Helping Your Child Understand
Bullying vs. Friendship
For Young Ones Especially
“Mommy, so friends are nice one minute, and then mean the next one? Is that how it works?” My young four-year-old son asked me, watery eyes intensely looking for answers.
I was so caught off-guard by his question, several years back, but his look is seared in my memory. It took months to understand that the mean child had formed a little “gang” of sorts, taunting him about everything from his sandwiches to his fun new light-up shoes. He stopped eating well and had dark circles under his eyes. When the child at school came in with black eyes from fighting, I knew something was really wrong. Then my son, disturbed by nightmares, was sleeping and I heard him screaming out loud, “No, No!!!” We tried waking him but all he did was sleep and sob in our arms. This wasn’t any normal disagreement, this was endangering his sense of well being.
It can be hard to teach very young children what’s acceptable when all they’ve known at home is being loved and nurtured.
Once we understood the extent of the bullying we took steps to help, and I’ve outlined some basics we learned the hard way. Since meeting other parents of verbally bullied children, I’ve often heard this question about friendship. We all want our kids to have close friends that influence them for good and share memories. And it’s wonderful if their family is fun to spend time with. But how do you teach your kids to look at friendship during key phases of growth? And how to you help them not be affected by others’ poor behavior?
In honor of National Anti-Bullying Month, this is the first article in a series to help you prepare your kids to deal with bullies, and what to look for in a healthy friendship.
Correctly diagnose what’s happening
Depending on your child’s age, symptoms of more serious bullying can often be misunderstood. For young ones, it’s important to know that mood swings, stomach problems, and sleep patters can all offer signs that something’s off. If they love peanut butter one week and suddenly stop, or won’t wear certain clothes any more, ask why. It may take a while to draw your kids out.
Reinforce good messages and replace bad ones
Let’s just assume that whether it’s a bully or a contentious person, your little one needs assurance before heading out. Like checking your tanks before underwater diving classes, making sure your kid’s “love tank” gets filled at home is very important. One of my sons and I even made an imaginary gauge to tell one another if we need another hug. Loving gestures are important to building us all up each day, and a few hand signals makes it easier.
Understand the intensity of the problem
Perhaps you’ve started to see something’s off, and the teacher is either telling you or trying to avoid the problem. But now it’s affecting grades, and other areas of life. Trust your instincts. You’ve raised your child, you’ve known him longer than others. The real trick is to develop questions to draw them out, especially if they are young like my son was only five years old. He’d never had to develop that kind of vocabulary before. We all learned together.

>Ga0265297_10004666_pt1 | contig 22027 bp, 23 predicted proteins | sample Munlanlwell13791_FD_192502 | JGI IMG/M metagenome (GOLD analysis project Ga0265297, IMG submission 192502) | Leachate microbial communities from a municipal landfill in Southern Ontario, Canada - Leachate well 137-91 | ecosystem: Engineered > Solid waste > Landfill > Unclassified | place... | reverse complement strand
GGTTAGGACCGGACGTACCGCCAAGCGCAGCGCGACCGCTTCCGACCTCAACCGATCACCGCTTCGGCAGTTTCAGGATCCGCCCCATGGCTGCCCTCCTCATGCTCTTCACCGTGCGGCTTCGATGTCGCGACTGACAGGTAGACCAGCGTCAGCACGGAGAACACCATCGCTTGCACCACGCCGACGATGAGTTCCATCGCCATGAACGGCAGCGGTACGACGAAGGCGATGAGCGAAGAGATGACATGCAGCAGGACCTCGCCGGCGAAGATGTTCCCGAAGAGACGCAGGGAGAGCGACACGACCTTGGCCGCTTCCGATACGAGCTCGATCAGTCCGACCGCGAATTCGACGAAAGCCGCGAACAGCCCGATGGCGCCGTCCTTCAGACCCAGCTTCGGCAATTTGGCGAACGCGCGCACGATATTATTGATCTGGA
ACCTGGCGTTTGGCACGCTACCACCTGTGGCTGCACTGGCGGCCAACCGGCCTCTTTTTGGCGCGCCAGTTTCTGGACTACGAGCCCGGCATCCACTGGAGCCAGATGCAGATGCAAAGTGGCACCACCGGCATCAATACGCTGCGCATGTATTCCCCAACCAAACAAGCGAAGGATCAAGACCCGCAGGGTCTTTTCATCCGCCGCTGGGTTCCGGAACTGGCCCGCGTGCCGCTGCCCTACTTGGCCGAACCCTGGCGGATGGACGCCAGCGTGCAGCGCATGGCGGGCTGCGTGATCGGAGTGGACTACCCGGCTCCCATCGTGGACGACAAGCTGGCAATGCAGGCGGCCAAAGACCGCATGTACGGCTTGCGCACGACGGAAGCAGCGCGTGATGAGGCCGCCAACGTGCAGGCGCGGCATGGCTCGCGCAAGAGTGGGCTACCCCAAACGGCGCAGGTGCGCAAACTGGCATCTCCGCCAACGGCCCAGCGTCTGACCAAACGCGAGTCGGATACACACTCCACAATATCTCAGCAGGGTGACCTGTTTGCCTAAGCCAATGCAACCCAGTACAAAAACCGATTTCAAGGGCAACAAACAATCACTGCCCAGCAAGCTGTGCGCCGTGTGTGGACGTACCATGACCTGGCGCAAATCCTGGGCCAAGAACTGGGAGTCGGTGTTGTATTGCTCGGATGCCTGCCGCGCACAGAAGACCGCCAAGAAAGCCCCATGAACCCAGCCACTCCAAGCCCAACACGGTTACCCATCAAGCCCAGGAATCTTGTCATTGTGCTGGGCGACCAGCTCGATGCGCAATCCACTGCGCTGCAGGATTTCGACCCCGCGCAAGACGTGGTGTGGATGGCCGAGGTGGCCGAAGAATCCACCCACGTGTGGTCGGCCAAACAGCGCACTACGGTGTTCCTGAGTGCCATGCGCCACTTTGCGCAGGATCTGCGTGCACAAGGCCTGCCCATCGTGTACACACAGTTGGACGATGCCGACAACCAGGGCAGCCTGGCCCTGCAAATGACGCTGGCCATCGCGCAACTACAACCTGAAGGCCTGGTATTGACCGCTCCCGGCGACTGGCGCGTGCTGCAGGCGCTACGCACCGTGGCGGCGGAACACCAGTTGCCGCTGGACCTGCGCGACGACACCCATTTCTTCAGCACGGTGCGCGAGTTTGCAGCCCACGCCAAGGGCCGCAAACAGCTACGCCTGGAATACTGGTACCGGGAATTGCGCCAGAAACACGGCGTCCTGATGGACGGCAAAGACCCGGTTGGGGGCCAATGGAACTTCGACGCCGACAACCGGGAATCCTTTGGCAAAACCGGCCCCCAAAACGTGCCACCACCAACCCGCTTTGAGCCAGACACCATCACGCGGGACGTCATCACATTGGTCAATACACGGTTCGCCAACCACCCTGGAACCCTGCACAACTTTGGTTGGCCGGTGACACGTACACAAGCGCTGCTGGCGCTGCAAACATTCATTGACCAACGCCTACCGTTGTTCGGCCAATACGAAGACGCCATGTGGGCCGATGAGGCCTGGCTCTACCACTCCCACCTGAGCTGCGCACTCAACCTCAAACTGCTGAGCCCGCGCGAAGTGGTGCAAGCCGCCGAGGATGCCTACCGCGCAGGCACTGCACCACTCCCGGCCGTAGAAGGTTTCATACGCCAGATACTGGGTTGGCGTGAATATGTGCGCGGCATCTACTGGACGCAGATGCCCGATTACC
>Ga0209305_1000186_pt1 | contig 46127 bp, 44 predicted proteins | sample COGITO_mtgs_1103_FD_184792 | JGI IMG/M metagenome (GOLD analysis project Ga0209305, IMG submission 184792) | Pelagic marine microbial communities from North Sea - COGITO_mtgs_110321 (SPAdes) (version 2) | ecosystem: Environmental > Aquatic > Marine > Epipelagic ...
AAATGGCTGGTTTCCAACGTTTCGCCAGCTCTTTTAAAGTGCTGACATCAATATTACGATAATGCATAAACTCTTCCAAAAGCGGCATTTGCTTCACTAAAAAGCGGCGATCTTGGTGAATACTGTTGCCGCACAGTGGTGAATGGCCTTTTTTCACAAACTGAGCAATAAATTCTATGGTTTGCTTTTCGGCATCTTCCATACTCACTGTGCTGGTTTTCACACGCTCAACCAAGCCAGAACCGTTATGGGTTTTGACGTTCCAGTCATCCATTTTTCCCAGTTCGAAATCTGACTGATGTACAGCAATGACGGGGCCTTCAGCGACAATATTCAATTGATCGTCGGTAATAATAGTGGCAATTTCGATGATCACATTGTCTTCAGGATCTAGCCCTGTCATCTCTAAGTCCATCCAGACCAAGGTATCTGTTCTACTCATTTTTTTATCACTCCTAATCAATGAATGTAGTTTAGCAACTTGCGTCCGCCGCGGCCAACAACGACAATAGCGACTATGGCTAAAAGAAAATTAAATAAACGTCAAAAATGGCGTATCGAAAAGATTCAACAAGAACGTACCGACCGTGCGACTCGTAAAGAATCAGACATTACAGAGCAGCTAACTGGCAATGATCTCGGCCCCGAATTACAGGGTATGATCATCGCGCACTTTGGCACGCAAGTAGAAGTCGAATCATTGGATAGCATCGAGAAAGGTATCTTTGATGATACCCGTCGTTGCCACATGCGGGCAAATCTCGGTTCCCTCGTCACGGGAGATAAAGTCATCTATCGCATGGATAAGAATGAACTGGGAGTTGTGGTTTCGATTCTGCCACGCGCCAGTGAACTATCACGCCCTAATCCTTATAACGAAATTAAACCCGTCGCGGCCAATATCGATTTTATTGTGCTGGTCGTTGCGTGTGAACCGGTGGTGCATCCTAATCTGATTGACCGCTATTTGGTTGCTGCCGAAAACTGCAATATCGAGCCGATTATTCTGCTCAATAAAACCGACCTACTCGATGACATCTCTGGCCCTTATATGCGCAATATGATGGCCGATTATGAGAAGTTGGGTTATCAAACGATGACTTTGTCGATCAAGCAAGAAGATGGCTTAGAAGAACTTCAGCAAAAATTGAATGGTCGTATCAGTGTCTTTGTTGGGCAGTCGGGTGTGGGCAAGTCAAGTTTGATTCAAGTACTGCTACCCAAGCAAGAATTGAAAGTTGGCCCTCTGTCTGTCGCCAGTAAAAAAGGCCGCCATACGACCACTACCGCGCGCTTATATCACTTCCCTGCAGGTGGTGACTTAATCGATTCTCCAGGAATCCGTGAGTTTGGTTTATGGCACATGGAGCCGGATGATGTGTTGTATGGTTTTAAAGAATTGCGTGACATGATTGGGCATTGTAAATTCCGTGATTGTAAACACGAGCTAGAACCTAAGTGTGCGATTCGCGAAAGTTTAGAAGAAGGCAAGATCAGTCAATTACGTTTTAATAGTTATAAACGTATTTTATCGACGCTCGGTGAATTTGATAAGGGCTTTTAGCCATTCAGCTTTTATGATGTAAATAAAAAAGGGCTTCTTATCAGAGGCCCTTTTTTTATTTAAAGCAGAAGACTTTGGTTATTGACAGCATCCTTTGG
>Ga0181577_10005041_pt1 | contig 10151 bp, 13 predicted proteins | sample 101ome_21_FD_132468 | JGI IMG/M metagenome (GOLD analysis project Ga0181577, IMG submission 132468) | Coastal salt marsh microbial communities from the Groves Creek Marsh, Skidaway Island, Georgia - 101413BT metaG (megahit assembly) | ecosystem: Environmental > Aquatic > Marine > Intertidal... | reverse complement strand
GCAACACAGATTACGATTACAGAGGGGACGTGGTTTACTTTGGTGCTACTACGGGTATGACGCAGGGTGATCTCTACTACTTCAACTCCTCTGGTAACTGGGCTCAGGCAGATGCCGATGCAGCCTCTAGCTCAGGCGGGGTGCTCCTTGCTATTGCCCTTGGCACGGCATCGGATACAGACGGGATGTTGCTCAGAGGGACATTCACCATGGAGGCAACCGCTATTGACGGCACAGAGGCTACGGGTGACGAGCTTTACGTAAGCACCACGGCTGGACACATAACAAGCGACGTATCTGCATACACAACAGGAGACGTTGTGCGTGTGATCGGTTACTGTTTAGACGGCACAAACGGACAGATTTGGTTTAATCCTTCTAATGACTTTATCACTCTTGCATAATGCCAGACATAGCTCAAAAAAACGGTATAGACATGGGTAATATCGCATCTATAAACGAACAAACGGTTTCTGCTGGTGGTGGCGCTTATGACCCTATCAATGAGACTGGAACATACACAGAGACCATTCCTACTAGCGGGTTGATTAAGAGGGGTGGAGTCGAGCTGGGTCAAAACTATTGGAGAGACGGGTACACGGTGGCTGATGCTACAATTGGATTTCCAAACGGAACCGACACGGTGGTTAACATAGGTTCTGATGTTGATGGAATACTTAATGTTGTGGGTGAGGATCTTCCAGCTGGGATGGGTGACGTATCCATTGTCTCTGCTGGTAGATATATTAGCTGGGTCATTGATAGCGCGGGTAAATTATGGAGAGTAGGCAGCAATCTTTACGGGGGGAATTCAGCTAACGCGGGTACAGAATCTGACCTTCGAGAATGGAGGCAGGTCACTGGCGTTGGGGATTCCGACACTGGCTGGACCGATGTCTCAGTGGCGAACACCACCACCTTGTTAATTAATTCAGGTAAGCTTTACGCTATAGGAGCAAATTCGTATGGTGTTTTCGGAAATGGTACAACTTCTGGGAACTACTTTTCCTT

Together we all developed a vocabulary for how to gauge difficult situations and see if it was just an off day, or truly threatening situation that required action.
Try working with resources
Many schools offer great training for kids, parents, and teachers. Get involved and see what their stance is. Is there something you can participate in with your child to see how they react? Are there outside classes in your community at the Boys and Girls club or other locations? If your school has a sweep-it-under-the-carpet reaction, keep a close eye on what’s happening with your little one. Each school is different. If they have a transparent way of appealing up the chain with a concern that’s super. If they make decisions without your input, that’s a huge red flag. A good test of health with schools is if they are open to your suggestions or don’t accept any at all. Open is always good.
With schools, open is always good with bullying policies.
Remove them from harm
If your child is threatened physically or the teachers have a non-adaptive attitude that excludes healthy learning and provides preferential treatment to certain families, it might be time to ask if there are other options in your community. Once kids came to school with black eyes, and my son had stomach problems, and also was screaming in his sleep, we knew it was high time for a huge change.
Does your child feel threatened? Might be time to investigate and understand your options.
Think out of the box
A friend whose son had a similar situation, encouraged us to research Karate and self-defense classes in our area. We invited a larger group of friends, too. Our favorite was a class at the local YMCA combining Karate, Taekwondo, and anti-bully training. It was excellent and the coach took time to give a lot of “what-ifs” so the kids wouldn’t be frozen in place when someone tried to push them around with harsh words or actions. Together we all developed a vocabulary for how to gauge difficult situations and see if it was just an off day, or truly threating situation that required action.
Hope these tips are helpful for your family. I’d love to hear your ideas, too.
Image courtesy of Ambro at FreeDigitalPhotos.net.